Re: Dumb question of the week.



Paul J Gans wrote:
Let me give you (and them) an example. Say I want to
run "ifconfig" to check on something with my network
connection. You cannot run that as a normal user because
it will not be found by a normal user's search path.

What I do is in a console window run (the $ is the prompt)

$ su

which asks for a password and then (in 10.3 at least) gives
me a blood-red prompt. I can then type

$ ifconfig

and it runs. I then do

If you were in school this would get you just enough to pass class. ;-)

Now if the GP has enough information, the following will just confuse
hime, making me flink class altogether. :-D

There is more to it. On openSUSE this will work, because su is set the
same as `su -`. I still use `su -`.

As the GP is talking about KDE, it migt be that he needs a graphic
program to run. On GUI this would mean you need to run `sux` or even
better `sux -`. That will make you root with the ability to run programs
as root, like YaST

Then there is kdesu and other GUI based programs that do the same.

$ exit

to get out of being root before I do anything stupid.

I use [CTRL][d]

There are other programs where you can, instead, run

$ sudo xxxxx

which asks for the root password and then, if you enter it
properly, runs program xxxxx for you. Permission to be root
expires quickly after the end of program xxxxx.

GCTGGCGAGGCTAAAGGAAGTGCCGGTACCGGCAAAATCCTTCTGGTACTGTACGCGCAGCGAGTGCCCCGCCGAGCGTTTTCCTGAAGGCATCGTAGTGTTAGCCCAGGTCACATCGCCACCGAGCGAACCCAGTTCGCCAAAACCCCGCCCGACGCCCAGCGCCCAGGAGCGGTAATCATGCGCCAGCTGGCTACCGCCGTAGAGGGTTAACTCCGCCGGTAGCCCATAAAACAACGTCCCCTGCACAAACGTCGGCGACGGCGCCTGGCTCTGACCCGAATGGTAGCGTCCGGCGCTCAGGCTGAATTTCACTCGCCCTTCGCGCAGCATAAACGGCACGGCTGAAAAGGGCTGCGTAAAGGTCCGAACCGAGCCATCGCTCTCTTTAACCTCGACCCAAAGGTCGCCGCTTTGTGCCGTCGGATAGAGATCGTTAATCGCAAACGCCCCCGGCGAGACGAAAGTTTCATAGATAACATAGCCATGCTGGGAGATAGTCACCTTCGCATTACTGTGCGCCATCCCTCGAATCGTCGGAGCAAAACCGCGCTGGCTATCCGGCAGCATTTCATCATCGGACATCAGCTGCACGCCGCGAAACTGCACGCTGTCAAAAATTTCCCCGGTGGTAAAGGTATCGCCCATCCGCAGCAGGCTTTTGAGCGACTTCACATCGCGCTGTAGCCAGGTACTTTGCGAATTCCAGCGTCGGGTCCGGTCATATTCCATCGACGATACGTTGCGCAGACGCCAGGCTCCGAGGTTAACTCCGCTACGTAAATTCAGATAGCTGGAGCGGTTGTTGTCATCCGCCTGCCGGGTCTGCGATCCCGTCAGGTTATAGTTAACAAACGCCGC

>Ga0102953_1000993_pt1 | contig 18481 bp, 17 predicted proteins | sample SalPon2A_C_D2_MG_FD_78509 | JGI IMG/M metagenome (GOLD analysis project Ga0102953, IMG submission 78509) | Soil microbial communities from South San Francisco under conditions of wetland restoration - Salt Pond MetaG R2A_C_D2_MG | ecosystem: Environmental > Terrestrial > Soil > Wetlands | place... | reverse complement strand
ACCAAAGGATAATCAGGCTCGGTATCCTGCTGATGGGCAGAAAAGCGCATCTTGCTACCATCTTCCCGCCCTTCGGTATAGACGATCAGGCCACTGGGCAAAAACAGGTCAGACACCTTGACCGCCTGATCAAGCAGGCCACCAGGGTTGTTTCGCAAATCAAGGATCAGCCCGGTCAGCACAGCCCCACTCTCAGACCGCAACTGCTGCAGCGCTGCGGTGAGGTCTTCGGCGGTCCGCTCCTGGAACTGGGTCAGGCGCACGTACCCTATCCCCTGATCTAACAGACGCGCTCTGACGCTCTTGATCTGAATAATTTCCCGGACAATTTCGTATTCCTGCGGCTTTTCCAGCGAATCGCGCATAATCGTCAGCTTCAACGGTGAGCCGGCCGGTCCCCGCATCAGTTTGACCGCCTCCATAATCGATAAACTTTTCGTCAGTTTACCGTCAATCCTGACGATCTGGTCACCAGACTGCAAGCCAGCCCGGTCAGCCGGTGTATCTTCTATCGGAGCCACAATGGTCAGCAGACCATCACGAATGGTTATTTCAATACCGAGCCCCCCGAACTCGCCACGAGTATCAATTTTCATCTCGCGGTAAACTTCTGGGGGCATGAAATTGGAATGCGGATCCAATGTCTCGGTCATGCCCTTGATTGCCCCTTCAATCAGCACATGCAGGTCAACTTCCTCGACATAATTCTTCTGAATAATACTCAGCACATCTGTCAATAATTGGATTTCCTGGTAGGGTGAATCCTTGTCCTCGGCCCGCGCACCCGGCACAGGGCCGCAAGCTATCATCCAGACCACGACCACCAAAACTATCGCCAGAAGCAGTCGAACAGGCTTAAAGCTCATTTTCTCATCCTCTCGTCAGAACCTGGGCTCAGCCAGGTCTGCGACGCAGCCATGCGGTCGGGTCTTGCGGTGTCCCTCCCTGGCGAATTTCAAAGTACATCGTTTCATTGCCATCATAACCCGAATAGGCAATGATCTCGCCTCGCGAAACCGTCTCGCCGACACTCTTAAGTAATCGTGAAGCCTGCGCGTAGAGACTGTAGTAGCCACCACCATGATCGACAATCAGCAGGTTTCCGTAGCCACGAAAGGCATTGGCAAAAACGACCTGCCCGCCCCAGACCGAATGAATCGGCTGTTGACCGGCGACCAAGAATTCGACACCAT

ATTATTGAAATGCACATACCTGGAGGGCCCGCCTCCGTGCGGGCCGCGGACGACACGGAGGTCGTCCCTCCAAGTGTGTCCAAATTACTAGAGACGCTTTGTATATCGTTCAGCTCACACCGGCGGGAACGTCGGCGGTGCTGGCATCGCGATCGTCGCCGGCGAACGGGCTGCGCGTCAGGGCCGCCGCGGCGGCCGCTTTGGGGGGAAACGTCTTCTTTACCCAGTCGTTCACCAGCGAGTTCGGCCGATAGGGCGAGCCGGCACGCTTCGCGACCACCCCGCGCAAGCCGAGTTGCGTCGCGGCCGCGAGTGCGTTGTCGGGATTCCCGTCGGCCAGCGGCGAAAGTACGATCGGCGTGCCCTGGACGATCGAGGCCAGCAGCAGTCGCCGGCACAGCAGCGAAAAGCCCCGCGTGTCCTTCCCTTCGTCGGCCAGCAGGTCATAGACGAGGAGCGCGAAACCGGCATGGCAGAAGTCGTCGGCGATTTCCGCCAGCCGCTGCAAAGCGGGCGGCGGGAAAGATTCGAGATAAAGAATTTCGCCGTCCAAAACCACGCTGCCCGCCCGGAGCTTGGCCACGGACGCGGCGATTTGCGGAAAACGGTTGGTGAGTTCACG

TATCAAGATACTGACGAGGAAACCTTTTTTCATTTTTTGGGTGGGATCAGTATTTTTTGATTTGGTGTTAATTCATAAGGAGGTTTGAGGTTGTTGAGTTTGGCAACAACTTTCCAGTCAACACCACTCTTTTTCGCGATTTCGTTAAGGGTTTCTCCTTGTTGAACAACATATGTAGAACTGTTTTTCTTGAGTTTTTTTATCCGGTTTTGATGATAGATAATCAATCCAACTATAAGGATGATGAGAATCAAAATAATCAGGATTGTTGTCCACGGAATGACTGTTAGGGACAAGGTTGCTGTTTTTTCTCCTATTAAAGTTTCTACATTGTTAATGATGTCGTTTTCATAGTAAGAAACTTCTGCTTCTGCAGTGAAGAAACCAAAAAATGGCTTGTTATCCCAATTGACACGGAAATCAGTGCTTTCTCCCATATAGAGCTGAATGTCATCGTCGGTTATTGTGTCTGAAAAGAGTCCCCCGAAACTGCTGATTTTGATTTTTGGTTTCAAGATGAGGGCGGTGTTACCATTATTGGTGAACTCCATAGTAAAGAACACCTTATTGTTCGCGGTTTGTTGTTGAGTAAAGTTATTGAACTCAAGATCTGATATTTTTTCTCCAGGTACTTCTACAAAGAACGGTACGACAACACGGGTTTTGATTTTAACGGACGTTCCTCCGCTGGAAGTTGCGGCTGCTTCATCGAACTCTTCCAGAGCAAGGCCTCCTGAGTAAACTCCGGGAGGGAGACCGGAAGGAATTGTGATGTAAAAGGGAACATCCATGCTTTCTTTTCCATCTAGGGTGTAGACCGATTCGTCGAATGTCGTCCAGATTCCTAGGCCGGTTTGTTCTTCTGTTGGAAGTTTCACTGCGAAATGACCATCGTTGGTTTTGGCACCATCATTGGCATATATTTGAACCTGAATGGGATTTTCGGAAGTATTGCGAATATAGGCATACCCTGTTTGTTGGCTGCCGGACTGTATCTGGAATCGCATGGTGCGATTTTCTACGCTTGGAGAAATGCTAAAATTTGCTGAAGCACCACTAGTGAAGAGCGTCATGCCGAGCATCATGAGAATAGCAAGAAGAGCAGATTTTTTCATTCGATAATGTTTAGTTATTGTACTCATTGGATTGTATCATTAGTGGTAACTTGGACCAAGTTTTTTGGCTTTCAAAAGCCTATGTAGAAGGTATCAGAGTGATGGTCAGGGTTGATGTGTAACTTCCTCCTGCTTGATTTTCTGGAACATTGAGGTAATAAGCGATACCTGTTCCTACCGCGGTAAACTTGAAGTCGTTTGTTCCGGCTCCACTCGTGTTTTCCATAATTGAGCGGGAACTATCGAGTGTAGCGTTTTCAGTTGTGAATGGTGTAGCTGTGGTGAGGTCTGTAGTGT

But this technique will not find any program not on your path.

Ther is however a good way if you are running programs often as root.
You can set op sudoers (use `sudo /usr/sbin/visudo`).
Several things can be done.
1) Only specific users can use the program.
2) Only specific users can use a program
by entering the root password
by entering their own password
by not entering a password at all

And by

The advantage of this is that in doing so, you do not need to give users
the root password, while they still have the ability to do certain
maintenence tasks on the sytem.
e.g. you can give people from HR the right to make a new user. That way
the IT people do not need to do that, as it might be more of an
administrative thing then a technical thing.

Another thing might be that you want your webmaster to master the web
and apache, yet not touch the rest.

Yet another way for some programs, is to use the full path. e.g.
traceroute can ifconfig can be run with /sbin/traceroute and
/sbin/ifconfig. You can put a symlink in /usr/local/bin to those
programs, so that users do not have to type in the extra stuff.

You can even put in symlinks with the names ipconfig and tracert if that
is something your users prefere.

The reason for all this is that the havoc you can work by being
root is unmeasurable. It isn't hard to blow away whole groups
of directories or even wipe the machine totally.

chown -r 666 /

I still like that one best. It is so much more evil then just removing
stuff. If you remove everything, you swaer, reinstall and be done. With
this you first try to repair it and waste a LOT of time. :-D

houghi
--

You are standing at the end of a road before a small brick building.
Around you is a forest. A small stream flows out of the building and
down a gully.
.



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